• For older campers, learning the art of kokedema and creating a hanging kokedema ball in Art. These were constructed by making mud/clay balls, inserting a small plant in this soil ball, coating the whole thing with moss, and then tying string around it all, with additional strings for support so that the kokedema ball can hang nicely (in front of a window of your home, perhaps). Younger campers learned the art of paper making by giving new life to shredded, used paper. They then pressed this paper into molds and sprinkled them with wildflower seeds, to create plant-able art that will grow pollinator-attracting flowers. Talk about be’an green!
  • All sorts of theater/communication games in Drama with Janet. These included MILL, blink and switch, eagle eye, honey, evolution, green bean hunts, reenactments of ‘Jack and the Bean Stalk’, and many more bean skits.
  • Playing games with Nature May that taught us about the life of coyote pups and the perils of pesticide bio-accumulation in predator birds, as well as exploration in the Nature Pond with nets and keen eyes – discovering dragonflies, snapping turtles, and frogs.
  • Oodles of non-competitive games with Leah. These included ships and sailors, blob tag, cat and mouse, the igloo game, and the handshake game.

  • Building bean teepees in the garden. Campers learned about the three sisters (corn, beans, squash) and other kinds of companion planting, and created supports for plants that climb, using sticks and bamboo to form a teepee shape, as well as using other plants like corn or sunflowers as supports. Campers also made seed necklaces that will allow the seeds of the Three Sisters to sprout inside and then be transferred to a pot or garden.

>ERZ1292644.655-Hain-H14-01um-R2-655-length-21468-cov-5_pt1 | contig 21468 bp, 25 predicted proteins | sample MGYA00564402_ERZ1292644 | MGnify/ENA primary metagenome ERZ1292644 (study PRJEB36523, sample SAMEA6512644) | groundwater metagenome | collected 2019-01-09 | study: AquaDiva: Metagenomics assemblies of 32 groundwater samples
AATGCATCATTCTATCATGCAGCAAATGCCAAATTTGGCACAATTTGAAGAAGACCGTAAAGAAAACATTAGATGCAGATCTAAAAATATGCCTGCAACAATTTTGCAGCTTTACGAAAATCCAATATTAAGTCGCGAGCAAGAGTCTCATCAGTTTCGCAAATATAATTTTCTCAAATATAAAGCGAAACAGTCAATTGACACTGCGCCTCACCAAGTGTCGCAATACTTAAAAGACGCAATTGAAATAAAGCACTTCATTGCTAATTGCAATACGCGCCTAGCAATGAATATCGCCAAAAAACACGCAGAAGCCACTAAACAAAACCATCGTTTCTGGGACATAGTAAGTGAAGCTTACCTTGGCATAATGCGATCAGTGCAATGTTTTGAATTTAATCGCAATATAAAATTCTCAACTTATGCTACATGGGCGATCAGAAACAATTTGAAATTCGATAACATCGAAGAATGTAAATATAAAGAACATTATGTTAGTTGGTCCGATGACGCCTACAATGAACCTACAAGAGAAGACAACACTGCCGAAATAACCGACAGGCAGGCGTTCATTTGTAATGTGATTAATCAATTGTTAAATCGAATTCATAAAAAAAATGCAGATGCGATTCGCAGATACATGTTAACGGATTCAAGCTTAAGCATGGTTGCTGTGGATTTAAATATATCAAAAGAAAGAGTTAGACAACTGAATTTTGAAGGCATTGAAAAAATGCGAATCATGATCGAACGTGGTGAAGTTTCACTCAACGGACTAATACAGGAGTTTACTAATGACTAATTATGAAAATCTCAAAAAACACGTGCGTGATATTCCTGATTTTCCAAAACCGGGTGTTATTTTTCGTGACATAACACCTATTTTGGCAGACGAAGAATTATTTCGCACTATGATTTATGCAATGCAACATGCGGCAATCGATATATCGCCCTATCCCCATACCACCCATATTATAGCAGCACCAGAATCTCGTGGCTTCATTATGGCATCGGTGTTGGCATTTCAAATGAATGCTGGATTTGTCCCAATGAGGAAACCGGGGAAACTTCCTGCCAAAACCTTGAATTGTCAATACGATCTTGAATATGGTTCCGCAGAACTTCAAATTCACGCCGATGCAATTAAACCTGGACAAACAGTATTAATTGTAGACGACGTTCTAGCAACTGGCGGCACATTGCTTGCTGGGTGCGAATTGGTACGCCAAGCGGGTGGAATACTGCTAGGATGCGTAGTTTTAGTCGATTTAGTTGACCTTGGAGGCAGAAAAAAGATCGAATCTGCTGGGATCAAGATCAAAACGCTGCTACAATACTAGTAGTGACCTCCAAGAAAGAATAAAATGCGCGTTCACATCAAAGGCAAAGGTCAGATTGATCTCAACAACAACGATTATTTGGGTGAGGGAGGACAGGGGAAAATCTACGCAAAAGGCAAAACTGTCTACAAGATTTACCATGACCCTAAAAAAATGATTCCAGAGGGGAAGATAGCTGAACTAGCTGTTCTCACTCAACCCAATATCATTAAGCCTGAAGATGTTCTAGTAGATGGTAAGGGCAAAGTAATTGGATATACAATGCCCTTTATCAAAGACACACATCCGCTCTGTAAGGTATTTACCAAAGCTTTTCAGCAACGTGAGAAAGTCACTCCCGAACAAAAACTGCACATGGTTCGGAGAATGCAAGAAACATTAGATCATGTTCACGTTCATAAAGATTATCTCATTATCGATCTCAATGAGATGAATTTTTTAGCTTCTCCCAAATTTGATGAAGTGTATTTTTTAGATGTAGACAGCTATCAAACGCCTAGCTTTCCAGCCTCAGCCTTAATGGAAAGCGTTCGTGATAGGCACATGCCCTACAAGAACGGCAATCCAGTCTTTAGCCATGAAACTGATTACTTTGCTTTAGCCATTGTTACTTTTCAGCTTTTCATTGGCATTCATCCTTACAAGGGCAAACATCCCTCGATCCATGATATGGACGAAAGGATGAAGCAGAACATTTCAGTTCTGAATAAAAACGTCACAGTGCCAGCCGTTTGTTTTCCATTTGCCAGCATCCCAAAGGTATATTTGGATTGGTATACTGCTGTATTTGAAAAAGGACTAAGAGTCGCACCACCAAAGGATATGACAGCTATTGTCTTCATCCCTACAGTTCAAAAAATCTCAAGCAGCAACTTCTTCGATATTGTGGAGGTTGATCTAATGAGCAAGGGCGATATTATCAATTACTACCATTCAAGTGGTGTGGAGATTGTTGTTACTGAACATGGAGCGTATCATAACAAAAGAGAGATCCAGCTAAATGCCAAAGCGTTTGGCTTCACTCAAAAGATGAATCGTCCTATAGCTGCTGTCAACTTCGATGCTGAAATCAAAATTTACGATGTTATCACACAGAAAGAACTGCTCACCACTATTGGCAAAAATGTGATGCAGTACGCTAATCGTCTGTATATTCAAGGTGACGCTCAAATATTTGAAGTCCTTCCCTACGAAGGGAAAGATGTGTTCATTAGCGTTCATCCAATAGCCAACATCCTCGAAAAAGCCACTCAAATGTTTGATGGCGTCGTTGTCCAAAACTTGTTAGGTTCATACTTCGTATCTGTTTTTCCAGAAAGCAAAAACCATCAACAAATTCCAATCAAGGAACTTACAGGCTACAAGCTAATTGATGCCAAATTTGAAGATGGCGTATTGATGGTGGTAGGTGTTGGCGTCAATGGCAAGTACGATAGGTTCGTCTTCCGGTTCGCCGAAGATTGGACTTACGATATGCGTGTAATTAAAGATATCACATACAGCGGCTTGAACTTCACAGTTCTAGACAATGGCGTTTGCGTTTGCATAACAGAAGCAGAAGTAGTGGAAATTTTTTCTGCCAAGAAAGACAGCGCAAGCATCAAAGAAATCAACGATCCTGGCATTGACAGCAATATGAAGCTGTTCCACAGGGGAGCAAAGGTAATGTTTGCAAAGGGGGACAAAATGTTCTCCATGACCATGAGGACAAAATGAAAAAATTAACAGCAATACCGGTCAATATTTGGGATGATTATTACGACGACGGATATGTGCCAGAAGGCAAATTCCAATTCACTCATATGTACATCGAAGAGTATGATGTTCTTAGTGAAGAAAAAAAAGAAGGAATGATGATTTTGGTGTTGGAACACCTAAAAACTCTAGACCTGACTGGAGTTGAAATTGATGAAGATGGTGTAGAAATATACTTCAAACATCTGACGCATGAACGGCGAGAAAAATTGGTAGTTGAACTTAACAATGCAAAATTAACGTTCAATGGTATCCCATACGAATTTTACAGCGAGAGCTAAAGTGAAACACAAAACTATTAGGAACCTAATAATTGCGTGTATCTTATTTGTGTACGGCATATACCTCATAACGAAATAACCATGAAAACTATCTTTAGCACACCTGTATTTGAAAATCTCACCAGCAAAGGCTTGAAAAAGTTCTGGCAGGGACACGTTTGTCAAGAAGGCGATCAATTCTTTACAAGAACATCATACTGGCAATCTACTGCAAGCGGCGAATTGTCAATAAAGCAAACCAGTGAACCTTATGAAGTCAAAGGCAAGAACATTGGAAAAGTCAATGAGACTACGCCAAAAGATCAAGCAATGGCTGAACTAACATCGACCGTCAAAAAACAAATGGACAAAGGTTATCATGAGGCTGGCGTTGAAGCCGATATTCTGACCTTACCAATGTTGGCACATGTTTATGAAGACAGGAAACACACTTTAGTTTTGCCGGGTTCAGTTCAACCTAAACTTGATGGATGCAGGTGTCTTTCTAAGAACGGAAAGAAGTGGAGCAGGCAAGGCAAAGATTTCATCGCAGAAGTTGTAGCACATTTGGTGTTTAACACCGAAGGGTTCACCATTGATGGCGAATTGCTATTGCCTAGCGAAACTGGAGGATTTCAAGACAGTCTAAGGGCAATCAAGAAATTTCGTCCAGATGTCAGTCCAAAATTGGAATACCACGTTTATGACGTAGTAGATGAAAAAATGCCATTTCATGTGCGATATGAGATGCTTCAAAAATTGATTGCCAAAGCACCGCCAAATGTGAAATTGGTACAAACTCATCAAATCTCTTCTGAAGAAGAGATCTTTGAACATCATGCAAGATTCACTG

• Petting baby guinea pigs, Hamlet the pig, an Iberian ribbed newt that can poke its ribs through its skin in self-defense, and an armadillo in Outragehiss Pets.
  • Rhythmic games and joyous drumming with Mashobane.

Hobbies this past week included archery, chickens, drumming, knife skills, climbing, making lip balm, project runway (a la Nature Place), cooking secret brownies, wild food foraging, wildlife scavenger hunt, wood working (making book ends), and more.

We were all treated to an incredible special performance on Friday afternoon by Arm–of-the-Sea Theater. Using spectacular puppets, scenery and props, with an original live score that had us all singing along, this brilliant performance taught us all about ‘Dirt: The Secret Life of Soil’, including the world of mycelium, microbes, soil chemistry, soil-dwelling insects, plant life and more.

Speaking of treats:
Story Night with Chuck is happening this coming Thursday, July 26th. Come back to camp and join us at 7:15 pm to hear master storyteller Chuck Stead tell beautiful, hilarious, place-based stories of his youth growing up in the nearby Ramapo mountains. You may have heard bits and pieces of his stories from your children; now, come and hear a whole one. This evening event is great for the whole family (you can bring friends, too), but we recommend it for children ages seven and older.